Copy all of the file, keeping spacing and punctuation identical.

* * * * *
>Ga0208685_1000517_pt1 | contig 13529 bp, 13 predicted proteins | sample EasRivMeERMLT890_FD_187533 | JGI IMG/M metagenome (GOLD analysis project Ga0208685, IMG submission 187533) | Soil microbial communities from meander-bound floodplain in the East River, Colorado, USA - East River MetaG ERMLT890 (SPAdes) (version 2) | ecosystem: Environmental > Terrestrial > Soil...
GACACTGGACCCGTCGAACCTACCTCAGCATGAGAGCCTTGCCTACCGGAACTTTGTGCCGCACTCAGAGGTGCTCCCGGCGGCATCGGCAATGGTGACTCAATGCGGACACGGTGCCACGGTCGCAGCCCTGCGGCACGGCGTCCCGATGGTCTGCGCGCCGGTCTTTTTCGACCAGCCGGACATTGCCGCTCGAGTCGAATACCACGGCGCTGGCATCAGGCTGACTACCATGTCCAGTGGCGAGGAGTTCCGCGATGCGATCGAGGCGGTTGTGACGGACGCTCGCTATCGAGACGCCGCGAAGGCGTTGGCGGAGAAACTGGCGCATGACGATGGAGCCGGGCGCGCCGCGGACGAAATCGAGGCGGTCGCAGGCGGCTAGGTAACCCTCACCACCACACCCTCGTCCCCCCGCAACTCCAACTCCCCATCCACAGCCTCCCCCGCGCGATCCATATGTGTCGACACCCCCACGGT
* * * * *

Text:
>Ga0208685_1000517_pt1 | contig 13529 bp, 13 predicted proteins | sample EasRivMeERMLT890_FD_187533 | JGI IMG/M metagenome (GOLD analysis project Ga0208685, IMG submission 187533) | Soil microbial communities from meander-bound floodplain in the East River, Colorado, USA - East River MetaG ERMLT890 (SPAdes) (version 2) | ecosystem: Environmental > Terrestrial > Soil...
GACACTGGACCCGTCGAACCTACCTCAGCATGAGAGCCTTGCCTACCGGAACTTTGTGCCGCACTCAGAGGTGCTCCCGGCGGCATCGGCAATGGTGACTCAATGCGGACACGGTGCCACGGTCGCAGCCCTGCGGCACGGCGTCCCGATGGTCTGCGCGCCGGTCTTTTTCGACCAGCCGGACATTGCCGCTCGAGTCGAATACCACGGCGCTGGCATCAGGCTGACTACCATGTCCAGTGGCGAGGAGTTCCGCGATGCGATCGAGGCGGTTGTGACGGACGCTCGCTATCGAGACGCCGCGAAGGCGTTGGCGGAGAAACTGGCGCATGACGATGGAGCCGGGCGCGCCGCGGACGAAATCGAGGCGGTCGCAGGCGGCTAGGTAACCCTCACCACCACACCCTCGTCCCCCCGCAACTCCAACTCCCCATCCACAGCCTCCCCCGCGCGATCCATATGTGTCGACACCCCCACGGT